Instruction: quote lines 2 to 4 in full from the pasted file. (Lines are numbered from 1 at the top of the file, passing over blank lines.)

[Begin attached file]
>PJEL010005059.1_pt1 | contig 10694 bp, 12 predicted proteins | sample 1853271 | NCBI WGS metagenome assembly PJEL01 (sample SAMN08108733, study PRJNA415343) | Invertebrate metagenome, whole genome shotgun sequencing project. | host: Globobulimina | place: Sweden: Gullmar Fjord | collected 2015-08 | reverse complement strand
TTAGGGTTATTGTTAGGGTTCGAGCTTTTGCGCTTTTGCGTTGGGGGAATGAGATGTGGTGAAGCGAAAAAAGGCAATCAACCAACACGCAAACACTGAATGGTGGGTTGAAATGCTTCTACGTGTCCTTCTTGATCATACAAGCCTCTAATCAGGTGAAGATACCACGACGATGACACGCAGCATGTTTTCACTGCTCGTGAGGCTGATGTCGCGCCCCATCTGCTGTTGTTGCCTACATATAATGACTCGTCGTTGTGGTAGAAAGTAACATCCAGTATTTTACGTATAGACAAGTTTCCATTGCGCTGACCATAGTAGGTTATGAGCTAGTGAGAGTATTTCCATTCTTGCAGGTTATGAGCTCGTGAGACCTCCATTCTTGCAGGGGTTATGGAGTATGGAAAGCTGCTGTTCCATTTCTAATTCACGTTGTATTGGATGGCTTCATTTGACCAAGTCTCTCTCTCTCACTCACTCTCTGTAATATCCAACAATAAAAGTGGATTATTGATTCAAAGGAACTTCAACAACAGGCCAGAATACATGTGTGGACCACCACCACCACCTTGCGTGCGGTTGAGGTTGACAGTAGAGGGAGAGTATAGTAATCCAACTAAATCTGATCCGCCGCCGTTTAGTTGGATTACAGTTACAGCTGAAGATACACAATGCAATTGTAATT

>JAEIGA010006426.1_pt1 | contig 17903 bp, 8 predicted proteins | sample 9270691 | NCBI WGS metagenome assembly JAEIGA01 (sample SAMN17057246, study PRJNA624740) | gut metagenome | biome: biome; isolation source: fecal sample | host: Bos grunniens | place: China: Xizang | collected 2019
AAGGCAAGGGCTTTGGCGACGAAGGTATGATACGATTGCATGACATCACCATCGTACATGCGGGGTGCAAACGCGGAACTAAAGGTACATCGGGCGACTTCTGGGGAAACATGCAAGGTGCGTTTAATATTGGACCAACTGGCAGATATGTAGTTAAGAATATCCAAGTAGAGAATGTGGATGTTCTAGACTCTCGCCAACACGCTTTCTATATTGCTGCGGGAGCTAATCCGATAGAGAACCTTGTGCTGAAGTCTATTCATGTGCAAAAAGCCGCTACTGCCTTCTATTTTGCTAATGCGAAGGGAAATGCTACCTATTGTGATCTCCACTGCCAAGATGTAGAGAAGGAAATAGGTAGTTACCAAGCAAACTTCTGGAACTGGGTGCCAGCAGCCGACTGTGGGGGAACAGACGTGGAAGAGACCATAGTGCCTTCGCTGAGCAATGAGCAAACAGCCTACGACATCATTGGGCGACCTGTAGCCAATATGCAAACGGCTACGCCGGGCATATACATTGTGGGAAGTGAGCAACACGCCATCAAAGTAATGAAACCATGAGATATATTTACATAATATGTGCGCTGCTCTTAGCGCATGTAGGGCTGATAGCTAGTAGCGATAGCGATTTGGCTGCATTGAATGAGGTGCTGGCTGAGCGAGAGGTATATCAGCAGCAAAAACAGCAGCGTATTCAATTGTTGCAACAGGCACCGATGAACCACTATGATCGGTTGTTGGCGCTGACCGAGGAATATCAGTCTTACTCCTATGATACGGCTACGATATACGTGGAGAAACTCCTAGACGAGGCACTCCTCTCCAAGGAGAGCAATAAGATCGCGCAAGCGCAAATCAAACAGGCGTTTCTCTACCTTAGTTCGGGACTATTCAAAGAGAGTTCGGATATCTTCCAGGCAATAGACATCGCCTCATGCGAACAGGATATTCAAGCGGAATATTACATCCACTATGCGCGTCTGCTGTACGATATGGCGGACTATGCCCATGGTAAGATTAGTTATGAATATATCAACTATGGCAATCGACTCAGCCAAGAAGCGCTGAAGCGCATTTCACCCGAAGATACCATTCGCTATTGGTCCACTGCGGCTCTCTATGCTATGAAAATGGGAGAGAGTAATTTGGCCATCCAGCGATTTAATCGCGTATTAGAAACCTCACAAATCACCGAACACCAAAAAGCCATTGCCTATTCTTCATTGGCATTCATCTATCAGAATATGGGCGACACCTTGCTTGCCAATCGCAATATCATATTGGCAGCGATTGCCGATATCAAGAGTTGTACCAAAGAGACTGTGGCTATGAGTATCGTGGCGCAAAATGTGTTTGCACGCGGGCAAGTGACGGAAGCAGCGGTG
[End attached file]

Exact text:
TTAGGGTTATTGTTAGGGTTCGAGCTTTTGCGCTTTTGCGTTGGGGGAATGAGATGTGGTGAAGCGAAAAAAGGCAATCAACCAACACGCAAACACTGAATGGTGGGTTGAAATGCTTCTACGTGTCCTTCTTGATCATACAAGCCTCTAATCAGGTGAAGATACCACGACGATGACACGCAGCATGTTTTCACTGCTCGTGAGGCTGATGTCGCGCCCCATCTGCTGTTGTTGCCTACATATAATGACTCGTCGTTGTGGTAGAAAGTAACATCCAGTATTTTACGTATAGACAAGTTTCCATTGCGCTGACCATAGTAGGTTATGAGCTAGTGAGAGTATTTCCATTCTTGCAGGTTATGAGCTCGTGAGACCTCCATTCTTGCAGGGGTTATGGAGTATGGAAAGCTGCTGTTCCATTTCTAATTCACGTTGTATTGGATGGCTTCATTTGACCAAGTCTCTCTCTCTCACTCACTCTCTGTAATATCCAACAATAAAAGTGGATTATTGATTCAAAGGAACTTCAACAACAGGCCAGAATACATGTGTGGACCACCACCACCACCTTGCGTGCGGTTGAGGTTGACAGTAGAGGGAGAGTATAGTAATCCAACTAAATCTGATCCGCCGCCGTTTAGTTGGATTACAGTTACAGCTGAAGATACACAATGCAATTGTAATT

>JAEIGA010006426.1_pt1 | contig 17903 bp, 8 predicted proteins | sample 9270691 | NCBI WGS metagenome assembly JAEIGA01 (sample SAMN17057246, study PRJNA624740) | gut metagenome | biome: biome; isolation source: fecal sample | host: Bos grunniens | place: China: Xizang | collected 2019
AAGGCAAGGGCTTTGGCGACGAAGGTATGATACGATTGCATGACATCACCATCGTACATGCGGGGTGCAAACGCGGAACTAAAGGTACATCGGGCGACTTCTGGGGAAACATGCAAGGTGCGTTTAATATTGGACCAACTGGCAGATATGTAGTTAAGAATATCCAAGTAGAGAATGTGGATGTTCTAGACTCTCGCCAACACGCTTTCTATATTGCTGCGGGAGCTAATCCGATAGAGAACCTTGTGCTGAAGTCTATTCATGTGCAAAAAGCCGCTACTGCCTTCTATTTTGCTAATGCGAAGGGAAATGCTACCTATTGTGATCTCCACTGCCAAGATGTAGAGAAGGAAATAGGTAGTTACCAAGCAAACTTCTGGAACTGGGTGCCAGCAGCCGACTGTGGGGGAACAGACGTGGAAGAGACCATAGTGCCTTCGCTGAGCAATGAGCAAACAGCCTACGACATCATTGGGCGACCTGTAGCCAATATGCAAACGGCTACGCCGGGCATATACATTGTGGGAAGTGAGCAACACGCCATCAAAGTAATGAAACCATGAGATATATTTACATAATATGTGCGCTGCTCTTAGCGCATGTAGGGCTGATAGCTAGTAGCGATAGCGATTTGGCTGCATTGAATGAGGTGCTGGCTGAGCGAGAGGTATATCAGCAGCAAAAACAGCAGCGTATTCAATTGTTGCAACAGGCACCGATGAACCACTATGATCGGTTGTTGGCGCTGACCGAGGAATATCAGTCTTACTCCTATGATACGGCTACGATATACGTGGAGAAACTCCTAGACGAGGCACTCCTCTCCAAGGAGAGCAATAAGATCGCGCAAGCGCAAATCAAACAGGCGTTTCTCTACCTTAGTTCGGGACTATTCAAAGAGAGTTCGGATATCTTCCAGGCAATAGACATCGCCTCATGCGAACAGGATATTCAAGCGGAATATTACATCCACTATGCGCGTCTGCTGTACGATATGGCGGACTATGCCCATGGTAAGATTAGTTATGAATATATCAACTATGGCAATCGACTCAGCCAAGAAGCGCTGAAGCGCATTTCACCCGAAGATACCATTCGCTATTGGTCCACTGCGGCTCTCTATGCTATGAAAATGGGAGAGAGTAATTTGGCCATCCAGCGATTTAATCGCGTATTAGAAACCTCACAAATCACCGAACACCAAAAAGCCATTGCCTATTCTTCATTGGCATTCATCTATCAGAATATGGGCGACACCTTGCTTGCCAATCGCAATATCATATTGGCAGCGATTGCCGATATCAAGAGTTGTACCAAAGAGACTGTGGCTATGAGTATCGTGGCGCAAAATGTGTTTGCACGCGGGCAAGTGACGGAAGCAGCGGTG